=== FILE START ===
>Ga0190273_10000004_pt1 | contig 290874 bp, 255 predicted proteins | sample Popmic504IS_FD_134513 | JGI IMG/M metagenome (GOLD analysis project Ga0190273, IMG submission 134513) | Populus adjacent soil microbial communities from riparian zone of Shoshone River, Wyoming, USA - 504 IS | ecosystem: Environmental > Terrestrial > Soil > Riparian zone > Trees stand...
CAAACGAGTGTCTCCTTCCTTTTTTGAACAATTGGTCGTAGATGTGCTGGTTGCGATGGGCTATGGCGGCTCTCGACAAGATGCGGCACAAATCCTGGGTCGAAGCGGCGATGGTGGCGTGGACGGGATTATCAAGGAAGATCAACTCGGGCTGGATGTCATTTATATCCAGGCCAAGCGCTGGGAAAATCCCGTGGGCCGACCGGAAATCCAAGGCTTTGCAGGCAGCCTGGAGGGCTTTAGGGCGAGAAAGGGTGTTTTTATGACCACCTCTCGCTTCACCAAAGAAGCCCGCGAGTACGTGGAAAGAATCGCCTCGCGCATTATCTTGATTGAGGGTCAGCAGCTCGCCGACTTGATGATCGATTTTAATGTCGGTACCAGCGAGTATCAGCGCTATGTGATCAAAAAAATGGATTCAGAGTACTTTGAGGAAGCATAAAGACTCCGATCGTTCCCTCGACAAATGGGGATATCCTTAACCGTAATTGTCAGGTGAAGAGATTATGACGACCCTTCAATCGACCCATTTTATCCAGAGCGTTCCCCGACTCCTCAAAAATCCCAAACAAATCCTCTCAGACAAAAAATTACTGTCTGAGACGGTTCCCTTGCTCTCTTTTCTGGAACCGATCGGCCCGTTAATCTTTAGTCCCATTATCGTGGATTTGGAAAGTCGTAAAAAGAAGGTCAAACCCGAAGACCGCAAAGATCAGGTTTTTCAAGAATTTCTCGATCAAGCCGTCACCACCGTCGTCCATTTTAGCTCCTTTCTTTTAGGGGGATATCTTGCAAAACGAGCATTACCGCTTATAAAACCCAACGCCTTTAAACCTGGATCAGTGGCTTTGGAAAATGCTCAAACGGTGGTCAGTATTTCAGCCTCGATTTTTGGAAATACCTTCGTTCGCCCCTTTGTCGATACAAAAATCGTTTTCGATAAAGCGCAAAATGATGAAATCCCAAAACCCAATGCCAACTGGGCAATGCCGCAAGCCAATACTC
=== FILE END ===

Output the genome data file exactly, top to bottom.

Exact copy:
>Ga0190273_10000004_pt1 | contig 290874 bp, 255 predicted proteins | sample Popmic504IS_FD_134513 | JGI IMG/M metagenome (GOLD analysis project Ga0190273, IMG submission 134513) | Populus adjacent soil microbial communities from riparian zone of Shoshone River, Wyoming, USA - 504 IS | ecosystem: Environmental > Terrestrial > Soil > Riparian zone > Trees stand...
CAAACGAGTGTCTCCTTCCTTTTTTGAACAATTGGTCGTAGATGTGCTGGTTGCGATGGGCTATGGCGGCTCTCGACAAGATGCGGCACAAATCCTGGGTCGAAGCGGCGATGGTGGCGTGGACGGGATTATCAAGGAAGATCAACTCGGGCTGGATGTCATTTATATCCAGGCCAAGCGCTGGGAAAATCCCGTGGGCCGACCGGAAATCCAAGGCTTTGCAGGCAGCCTGGAGGGCTTTAGGGCGAGAAAGGGTGTTTTTATGACCACCTCTCGCTTCACCAAAGAAGCCCGCGAGTACGTGGAAAGAATCGCCTCGCGCATTATCTTGATTGAGGGTCAGCAGCTCGCCGACTTGATGATCGATTTTAATGTCGGTACCAGCGAGTATCAGCGCTATGTGATCAAAAAAATGGATTCAGAGTACTTTGAGGAAGCATAAAGACTCCGATCGTTCCCTCGACAAATGGGGATATCCTTAACCGTAATTGTCAGGTGAAGAGATTATGACGACCCTTCAATCGACCCATTTTATCCAGAGCGTTCCCCGACTCCTCAAAAATCCCAAACAAATCCTCTCAGACAAAAAATTACTGTCTGAGACGGTTCCCTTGCTCTCTTTTCTGGAACCGATCGGCCCGTTAATCTTTAGTCCCATTATCGTGGATTTGGAAAGTCGTAAAAAGAAGGTCAAACCCGAAGACCGCAAAGATCAGGTTTTTCAAGAATTTCTCGATCAAGCCGTCACCACCGTCGTCCATTTTAGCTCCTTTCTTTTAGGGGGATATCTTGCAAAACGAGCATTACCGCTTATAAAACCCAACGCCTTTAAACCTGGATCAGTGGCTTTGGAAAATGCTCAAACGGTGGTCAGTATTTCAGCCTCGATTTTTGGAAATACCTTCGTTCGCCCCTTTGTCGATACAAAAATCGTTTTCGATAAAGCGCAAAATGATGAAATCCCAAAACCCAATGCCAACTGGGCAATGCCGCAAGCCAATACTC